A prospective study by Heifetz et al. in 1963 found 92.3% hernias over 0.5 cm in diameter closed spontaneously (40% closed with-in 1 year, 65% within 2 years, and 85% by 3 years). This study found that over the first year of life, the diameter of these comparatively large umbilical hernia defects decreased by an average of 18% per month 9.

Hall et al. examined a cross-section of 665 African-American children and found that the prevalence of umbilical hernias at age 11 was approximately half that at age 4 5, suggesting spontaneous closure later in childhood 10.

In a prospective cohort study of South African children in 1980, Blumberg et al. found that hernia prevalence steadily decreased with age, suggesting that even the majority of large hernias tend to close by in 3 4 years of life without surgery 11.

In contrast, a prospective cohort study of African American children in 1967 by Walker et al. found that although 89.1% of hernias closed spontaneously by age 6, larger hernias were less likely to close. This study reported that 95% of hernias (201/211) with a defect 1.5 cm in infancy 12.

A prospective cohort study investigated non-operative umbilical strapping as a method of treating umbilical hernias without surgery. In 2016, Yanagisawa et al. examined 89 children who underwent umbilical strapping. They found that 91% of umbilical hernias treated with adhesive strapping closed in 13 weeks regardless of the diameter of the hernia defect, gestational age, or the timing of treatment and only
2.25% of hernias recurred 13

Our retrospective study of 520 children aged between 1 month and 14 years presented between 2007 and 2017 with umbilical hernias in Queen Rania hospital for Children in Amman, Jordan resulted in that 442 were treated non-operatively and 78 children underwent straightforward surgical repair. Of the 442 cases treated conservatively, 85% closed spontaneously by 1-5 years old irrespective of the defect size upon their presentation. Majority of spontaneous closure was during the first 3 years of life. No incarceration or strangulation were identified.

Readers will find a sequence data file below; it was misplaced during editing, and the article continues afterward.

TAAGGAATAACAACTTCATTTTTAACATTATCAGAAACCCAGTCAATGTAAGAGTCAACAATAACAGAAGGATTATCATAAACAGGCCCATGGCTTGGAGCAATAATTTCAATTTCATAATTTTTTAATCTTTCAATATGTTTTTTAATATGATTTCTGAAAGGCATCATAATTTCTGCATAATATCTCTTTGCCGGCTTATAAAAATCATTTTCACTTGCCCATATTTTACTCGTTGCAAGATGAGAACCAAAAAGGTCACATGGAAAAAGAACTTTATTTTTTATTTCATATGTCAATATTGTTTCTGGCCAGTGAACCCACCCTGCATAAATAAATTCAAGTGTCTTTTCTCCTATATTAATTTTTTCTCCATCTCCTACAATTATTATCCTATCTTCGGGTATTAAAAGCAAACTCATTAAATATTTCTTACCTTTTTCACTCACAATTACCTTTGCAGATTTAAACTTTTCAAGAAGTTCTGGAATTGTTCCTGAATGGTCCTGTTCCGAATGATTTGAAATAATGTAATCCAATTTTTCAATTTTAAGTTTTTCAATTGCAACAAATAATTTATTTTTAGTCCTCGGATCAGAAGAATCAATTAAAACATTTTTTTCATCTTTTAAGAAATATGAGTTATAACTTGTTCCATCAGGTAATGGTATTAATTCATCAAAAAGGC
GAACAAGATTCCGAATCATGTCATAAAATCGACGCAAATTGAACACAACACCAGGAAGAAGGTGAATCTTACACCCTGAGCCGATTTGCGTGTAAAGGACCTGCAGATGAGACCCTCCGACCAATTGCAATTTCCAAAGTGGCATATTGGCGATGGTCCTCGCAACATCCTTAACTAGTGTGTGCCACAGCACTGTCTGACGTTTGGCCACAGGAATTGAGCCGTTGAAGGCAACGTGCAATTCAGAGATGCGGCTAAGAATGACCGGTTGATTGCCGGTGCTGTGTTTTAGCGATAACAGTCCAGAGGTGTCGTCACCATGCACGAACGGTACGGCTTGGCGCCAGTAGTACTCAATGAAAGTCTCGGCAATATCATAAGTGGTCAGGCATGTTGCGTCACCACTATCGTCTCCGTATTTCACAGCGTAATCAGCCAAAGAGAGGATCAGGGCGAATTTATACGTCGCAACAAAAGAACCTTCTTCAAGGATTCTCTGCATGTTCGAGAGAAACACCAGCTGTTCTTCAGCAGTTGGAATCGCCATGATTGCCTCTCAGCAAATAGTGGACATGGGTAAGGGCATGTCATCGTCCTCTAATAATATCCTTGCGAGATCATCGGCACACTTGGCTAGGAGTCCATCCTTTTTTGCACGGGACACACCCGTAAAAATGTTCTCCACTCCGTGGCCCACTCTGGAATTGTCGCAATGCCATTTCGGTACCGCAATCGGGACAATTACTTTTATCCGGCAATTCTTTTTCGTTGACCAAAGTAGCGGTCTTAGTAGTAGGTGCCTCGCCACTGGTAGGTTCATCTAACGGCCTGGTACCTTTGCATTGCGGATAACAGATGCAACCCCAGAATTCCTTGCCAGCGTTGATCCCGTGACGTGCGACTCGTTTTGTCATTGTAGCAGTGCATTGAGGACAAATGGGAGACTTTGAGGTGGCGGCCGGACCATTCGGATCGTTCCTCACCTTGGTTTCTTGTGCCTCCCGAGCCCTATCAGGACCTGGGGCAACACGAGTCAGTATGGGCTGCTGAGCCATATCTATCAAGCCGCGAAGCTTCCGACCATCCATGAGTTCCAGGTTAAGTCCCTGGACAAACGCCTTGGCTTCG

Discussion

The current recommendations available on literature in regards to the exact timing of surgical repair for asymptomatic pediatric umbilical hernias show no evidence for a particular management strategy. In contrast to complicated or symptomatic hernias where an immediate repair is frankly recommended.

While reviewing the literature, we found there is a strong consensus that umbilical hernias in pediatric age groups have the predisposition to close spontaneously especially during the first 3 years of life unlike hernias in adult. Our own retrospective cohort study has also the same conclusions.

This natural history of spontaneous closure of umbilical hernias in pediatric has the advantage of avoiding unnecessary operations, and complications of anesthesia and surgeries. This natural trend is also cost effective to health care facilities.

There is significant variability in author recommendations surrounding surgical repair of asymptomatic pediatric umbilical hernias. The majority of studies in this review concluded no increased risk of complication in children less than 6 years old, meanwhile anesthesia literature suggests an increased risk of neurologic and respiratory complications in children less than 6 years of age 14, 15.

The majority of manuscripts recommendation were supporting the watchful waiting over surgical repair for asymptomatic umbilical hernias in children younger than 5 years old. There was no association between size of the defect and likelihood of developing strangulation or incarceration. Although larger defects may be less likely to close and eventually require surgery, several small studies have demonstrated the possibility of spontaneous closure later in childhood.

Conclusion

Asymptomatic umbilical hernias in pediatric are a common pathology that encountered by most of pediatric and many general surgeons in their outpatient offices or in emergency department. Little recommendations were found in literature in regards to timing of surgical repair since the vast majority are resolved spontaneously with very minimal complications on watchful waiting strategy.

We concluded from the reviewed studies and additionally we found from our own experience based on our retrospective study we have done, that no surgical repair is indicated for asymptomatic umbilical hernias in infants and children before the age of 4-5 years irrespective of the defect size. In contrast to symptomatic or complicated hernias, an immediate measurements should be taken in place, this including an operative repair. This guidelines would be of benefits to avoid complications of surgical repair and complications from anesthesia, lessen the burden on medical staff and hospitals and, it is cost effective for health care systems.